The 'Stoner' Stereotype: Myth or Reality?

Marijuana is not a harmless drug. It has measurable and predictable effects that, at least in some users, interfere with their ability to learn, remember, pursue goals and make the most of life.
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Most of us know at least one person who embodies the "stoner" stereotype: the unkempt hippie-type with a closet full of ragged Bob Marley T-shirts and a DVD library featuring movies like "Half Baked" and "Dazed and Confused," or the underachiever who loses their train of thought mid-sentence and chuckles clumsily. As with many stereotypes, there may be a grain of truth to the public's perception of chronic marijuana users. But also like most stereotypes, the reality is more complex than it initially appears.

The Lazy Loafer

We have long suspected that some regular pot smokers have "amotivational syndrome,"as demonstrated by their indifference and lack of motivation to excel at work or school or to pursue personal interests. New research reveals that there are biological roots to this stereotype. Some chronic marijuana users produce less dopamine, a "feel good" chemical in the brain that drives motivation.

Although this aspect of the stoner stereotype is backed by science, the research is limited. In the study, all participants began using marijuana during adolescence and had experienced symptoms of psychosis while high on the drug. In addition, evidence suggests the changes in the brain that hinder motivation are likely reversible.

The Distracted Dreamer

Absent-minded, forgetful and inattentive, the stereotypical stoner struggles with thinking clearly and making decisions. Indeed, research shows chronic marijuana use takes a toll on the user's ability to form and recall memories for days or weeks after stopping use of the drug. In animal studies, the active ingredient in marijuana, THC, alters the way information is processed in the part of the brain responsible for forming memories and learning new information. In essence, the brain ages prematurely.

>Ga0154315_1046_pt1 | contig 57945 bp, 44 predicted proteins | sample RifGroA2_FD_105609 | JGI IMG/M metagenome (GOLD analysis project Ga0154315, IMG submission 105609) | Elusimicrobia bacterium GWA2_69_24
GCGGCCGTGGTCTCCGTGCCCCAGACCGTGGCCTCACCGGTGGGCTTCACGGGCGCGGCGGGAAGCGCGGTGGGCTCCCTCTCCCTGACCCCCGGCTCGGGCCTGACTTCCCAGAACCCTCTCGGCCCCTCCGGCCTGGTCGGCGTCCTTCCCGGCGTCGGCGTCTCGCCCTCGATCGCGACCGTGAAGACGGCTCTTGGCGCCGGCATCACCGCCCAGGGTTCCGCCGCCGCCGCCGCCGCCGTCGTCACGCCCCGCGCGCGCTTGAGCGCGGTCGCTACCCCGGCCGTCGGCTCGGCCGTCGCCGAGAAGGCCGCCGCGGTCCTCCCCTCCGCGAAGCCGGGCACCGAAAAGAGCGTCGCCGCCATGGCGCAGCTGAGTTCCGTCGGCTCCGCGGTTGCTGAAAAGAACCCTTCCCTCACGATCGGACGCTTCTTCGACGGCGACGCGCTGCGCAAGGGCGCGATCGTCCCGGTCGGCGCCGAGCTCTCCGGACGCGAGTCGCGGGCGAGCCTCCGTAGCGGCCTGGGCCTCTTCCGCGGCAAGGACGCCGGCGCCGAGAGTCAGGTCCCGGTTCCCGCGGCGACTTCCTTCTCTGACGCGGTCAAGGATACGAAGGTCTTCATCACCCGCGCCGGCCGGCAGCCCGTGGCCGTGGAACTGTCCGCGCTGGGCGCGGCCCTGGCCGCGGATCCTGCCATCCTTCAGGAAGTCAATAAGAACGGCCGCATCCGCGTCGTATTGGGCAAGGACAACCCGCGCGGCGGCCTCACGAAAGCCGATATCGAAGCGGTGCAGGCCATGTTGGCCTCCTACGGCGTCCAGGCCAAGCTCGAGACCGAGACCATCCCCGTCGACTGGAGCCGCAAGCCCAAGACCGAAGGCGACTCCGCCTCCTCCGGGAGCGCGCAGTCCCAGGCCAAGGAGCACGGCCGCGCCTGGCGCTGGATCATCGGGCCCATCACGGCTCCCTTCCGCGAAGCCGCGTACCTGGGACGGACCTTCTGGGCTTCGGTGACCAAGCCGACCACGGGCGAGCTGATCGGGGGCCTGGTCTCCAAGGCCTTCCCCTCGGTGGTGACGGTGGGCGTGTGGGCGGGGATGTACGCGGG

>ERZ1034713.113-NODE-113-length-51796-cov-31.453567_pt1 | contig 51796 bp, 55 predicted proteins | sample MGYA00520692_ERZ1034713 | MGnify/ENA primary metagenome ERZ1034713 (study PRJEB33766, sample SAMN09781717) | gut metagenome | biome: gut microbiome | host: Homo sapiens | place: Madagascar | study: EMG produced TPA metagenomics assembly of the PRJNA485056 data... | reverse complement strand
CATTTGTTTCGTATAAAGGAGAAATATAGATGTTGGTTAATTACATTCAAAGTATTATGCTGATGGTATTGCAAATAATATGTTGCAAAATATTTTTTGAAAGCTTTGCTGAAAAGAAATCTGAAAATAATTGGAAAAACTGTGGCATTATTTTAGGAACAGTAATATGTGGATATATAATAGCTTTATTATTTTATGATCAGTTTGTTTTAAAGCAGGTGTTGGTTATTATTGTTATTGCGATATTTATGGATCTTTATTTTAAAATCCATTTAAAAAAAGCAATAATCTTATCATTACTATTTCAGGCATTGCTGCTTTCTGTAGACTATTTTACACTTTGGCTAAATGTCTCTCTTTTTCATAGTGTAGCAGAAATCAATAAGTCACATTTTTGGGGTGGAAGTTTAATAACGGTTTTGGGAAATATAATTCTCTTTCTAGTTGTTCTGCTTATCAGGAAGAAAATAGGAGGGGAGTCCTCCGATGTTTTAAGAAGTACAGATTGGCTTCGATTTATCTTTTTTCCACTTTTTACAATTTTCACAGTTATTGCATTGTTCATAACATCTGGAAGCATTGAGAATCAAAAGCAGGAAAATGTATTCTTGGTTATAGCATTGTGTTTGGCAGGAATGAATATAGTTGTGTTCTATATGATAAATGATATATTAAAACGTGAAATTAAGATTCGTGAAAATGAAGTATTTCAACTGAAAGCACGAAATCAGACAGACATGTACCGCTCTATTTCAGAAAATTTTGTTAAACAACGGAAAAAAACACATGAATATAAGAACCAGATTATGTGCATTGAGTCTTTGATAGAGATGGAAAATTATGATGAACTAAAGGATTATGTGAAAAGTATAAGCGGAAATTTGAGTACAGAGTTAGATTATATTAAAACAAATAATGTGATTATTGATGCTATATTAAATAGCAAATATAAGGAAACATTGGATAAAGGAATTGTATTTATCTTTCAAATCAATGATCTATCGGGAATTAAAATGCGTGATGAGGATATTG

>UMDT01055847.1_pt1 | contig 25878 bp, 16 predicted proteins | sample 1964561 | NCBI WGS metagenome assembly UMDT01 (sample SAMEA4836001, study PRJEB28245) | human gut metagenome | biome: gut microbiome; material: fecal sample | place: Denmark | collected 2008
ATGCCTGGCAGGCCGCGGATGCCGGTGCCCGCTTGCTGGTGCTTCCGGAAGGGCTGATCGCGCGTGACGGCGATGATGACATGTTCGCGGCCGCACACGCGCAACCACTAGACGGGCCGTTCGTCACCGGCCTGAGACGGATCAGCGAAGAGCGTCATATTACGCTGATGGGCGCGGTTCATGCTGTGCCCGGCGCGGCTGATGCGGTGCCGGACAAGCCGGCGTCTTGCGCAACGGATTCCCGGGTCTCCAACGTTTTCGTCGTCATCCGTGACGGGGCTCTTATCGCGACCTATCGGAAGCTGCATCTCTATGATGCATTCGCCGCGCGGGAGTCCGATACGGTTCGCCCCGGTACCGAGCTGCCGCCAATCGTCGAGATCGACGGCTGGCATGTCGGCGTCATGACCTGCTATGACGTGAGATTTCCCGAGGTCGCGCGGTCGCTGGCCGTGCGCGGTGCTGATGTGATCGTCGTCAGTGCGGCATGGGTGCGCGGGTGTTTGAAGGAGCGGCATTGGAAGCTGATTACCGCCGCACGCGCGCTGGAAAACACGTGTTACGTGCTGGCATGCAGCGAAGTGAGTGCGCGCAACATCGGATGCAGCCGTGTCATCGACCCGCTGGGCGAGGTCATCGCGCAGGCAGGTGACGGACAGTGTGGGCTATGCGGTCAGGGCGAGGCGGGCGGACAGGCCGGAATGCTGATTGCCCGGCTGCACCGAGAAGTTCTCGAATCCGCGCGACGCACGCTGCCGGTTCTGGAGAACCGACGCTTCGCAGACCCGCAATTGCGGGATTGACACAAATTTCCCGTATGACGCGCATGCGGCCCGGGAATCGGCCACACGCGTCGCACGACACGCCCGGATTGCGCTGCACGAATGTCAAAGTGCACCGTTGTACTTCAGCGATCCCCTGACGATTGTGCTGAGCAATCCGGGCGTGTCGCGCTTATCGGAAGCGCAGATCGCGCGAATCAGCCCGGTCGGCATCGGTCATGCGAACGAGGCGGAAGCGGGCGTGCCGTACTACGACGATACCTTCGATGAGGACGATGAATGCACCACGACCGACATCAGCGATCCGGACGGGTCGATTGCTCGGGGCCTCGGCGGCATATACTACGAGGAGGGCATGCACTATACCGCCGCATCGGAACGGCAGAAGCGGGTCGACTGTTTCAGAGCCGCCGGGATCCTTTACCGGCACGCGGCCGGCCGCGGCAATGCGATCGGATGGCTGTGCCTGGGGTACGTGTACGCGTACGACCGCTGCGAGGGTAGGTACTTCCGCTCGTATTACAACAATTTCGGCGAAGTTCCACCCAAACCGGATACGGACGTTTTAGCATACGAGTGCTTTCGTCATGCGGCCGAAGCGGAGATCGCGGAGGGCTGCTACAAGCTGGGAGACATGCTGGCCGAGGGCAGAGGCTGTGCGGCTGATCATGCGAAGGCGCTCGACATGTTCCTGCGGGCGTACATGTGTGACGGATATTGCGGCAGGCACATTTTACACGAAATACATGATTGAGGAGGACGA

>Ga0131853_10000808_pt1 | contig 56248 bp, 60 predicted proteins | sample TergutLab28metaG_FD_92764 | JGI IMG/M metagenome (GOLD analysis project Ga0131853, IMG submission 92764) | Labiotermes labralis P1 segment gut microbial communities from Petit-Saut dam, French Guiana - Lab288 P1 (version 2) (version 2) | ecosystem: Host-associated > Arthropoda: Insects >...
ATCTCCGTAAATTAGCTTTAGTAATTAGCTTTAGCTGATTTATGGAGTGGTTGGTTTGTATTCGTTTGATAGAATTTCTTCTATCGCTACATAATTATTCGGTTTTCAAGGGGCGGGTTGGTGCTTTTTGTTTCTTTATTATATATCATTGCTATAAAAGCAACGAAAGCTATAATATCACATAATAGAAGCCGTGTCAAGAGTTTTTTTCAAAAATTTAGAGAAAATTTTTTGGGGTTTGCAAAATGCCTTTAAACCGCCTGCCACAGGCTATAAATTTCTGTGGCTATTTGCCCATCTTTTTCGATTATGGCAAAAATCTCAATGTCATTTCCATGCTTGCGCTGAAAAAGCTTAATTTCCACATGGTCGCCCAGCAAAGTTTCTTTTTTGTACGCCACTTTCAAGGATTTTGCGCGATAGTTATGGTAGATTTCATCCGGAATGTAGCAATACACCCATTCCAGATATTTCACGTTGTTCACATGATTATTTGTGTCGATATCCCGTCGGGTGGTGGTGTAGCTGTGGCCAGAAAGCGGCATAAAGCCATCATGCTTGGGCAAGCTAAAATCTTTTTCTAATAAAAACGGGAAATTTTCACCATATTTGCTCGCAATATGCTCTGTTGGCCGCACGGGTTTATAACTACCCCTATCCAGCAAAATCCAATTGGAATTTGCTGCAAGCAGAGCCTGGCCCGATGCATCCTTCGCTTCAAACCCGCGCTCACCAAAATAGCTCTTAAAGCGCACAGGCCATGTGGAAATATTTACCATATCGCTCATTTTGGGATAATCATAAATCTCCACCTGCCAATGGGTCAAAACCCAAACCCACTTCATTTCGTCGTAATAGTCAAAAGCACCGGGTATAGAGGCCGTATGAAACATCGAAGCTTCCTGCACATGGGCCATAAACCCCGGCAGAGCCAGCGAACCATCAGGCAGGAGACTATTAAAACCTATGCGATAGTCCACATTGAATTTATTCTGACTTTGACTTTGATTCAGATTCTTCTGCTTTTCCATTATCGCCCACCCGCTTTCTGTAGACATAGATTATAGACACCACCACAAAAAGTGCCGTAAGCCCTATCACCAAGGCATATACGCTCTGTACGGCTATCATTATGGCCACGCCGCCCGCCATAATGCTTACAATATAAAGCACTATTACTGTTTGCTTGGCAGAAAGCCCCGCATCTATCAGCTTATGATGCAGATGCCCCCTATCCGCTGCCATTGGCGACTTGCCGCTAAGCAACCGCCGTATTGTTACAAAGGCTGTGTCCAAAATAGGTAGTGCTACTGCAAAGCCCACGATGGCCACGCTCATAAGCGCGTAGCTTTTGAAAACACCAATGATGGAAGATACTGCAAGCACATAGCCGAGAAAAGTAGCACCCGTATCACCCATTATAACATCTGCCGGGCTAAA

Again, science backs the stereotype but it only goes so far. Not all regular marijuana users will develop problems with memory and learning, and there is evidence to suggest that cognitive abilities can return to normal after about four weeks off of the drug, even among long-term heavy marijuana users. However, age, mental illness and other factors may hamper the recovery of certain skills.

The Paranoid Psychotic

Heavy marijuana users may become distrustful or anxious over time. This is because one type of learning is actually increased by marijuana use: learned fear, or what is more commonly described among marijuana users as paranoia.

In animal studies, rats given a marijuana-like drug were fear-stricken when presented with stimuli that wouldn't ordinarily trigger fear. Their response was out of proportion to the actual threat, which helps explain why chronic marijuana users may become convinced that others are judging them or conspiring against them and feel constantly on guard.

Not everyone who smokes pot will become paranoid. However, a number of studies have shown that regular marijuana use can prompt psychotic symptoms, such as paranoia or delusions, in healthy people, and in vulnerable individuals can increase the risk of schizophrenia and other psychotic disorders.

The Clumsy Clod

Clumsy thinking and behavior is characteristic of the stereotypical stoner. THC disrupts coordination, balance and reaction time and also impairs judgment and decision-making, making it dangerous to drive under the influence of marijuana. A driver high on marijuana has double the risk of being in an accident. The risk is higher if both marijuana and alcohol are used.

The Sloppy Slacker

According to the stereotype, stoners are apathetic and lacking the ambition to set and achieve goals. This may be true for some, particularly those who start young or use every day. Marijuana use is tied to academic problems, lower achievement and incomes, and overall reduced satisfaction with life. A 10-year study of college freshman tied marijuana use to skipping classes, lower grades, dropping out of college and being unemployed after college. An estimated 9 percent of users become addicted to marijuana. Among daily users, that rate increases to 25 to 50 percent. Of course, there are also many pot smokers who lead corporations, have families and live productive lives.

So, does the image of a "dazed and confused" stoner hold up in real life? Yes and no. Clearly, the stereotype isn't an accurate depiction of everyone who uses marijuana. But it does emphasize an important point: Marijuana is not a harmless drug. It has measurable and predictable effects that, at least in some users, interfere with their ability to learn, remember, pursue goals and make the most of life.

David Sack, M.D., is board-certified in psychiatry, addiction psychiatry and addiction medicine. He is CEO of Elements Behavioral Health, a network of mental health and addiction treatment centers that includes Promises, The Ranch, Right Step, The Recovery Place, The Sexual Recovery Institute, Malibu Vista, and Spirit Lodge.

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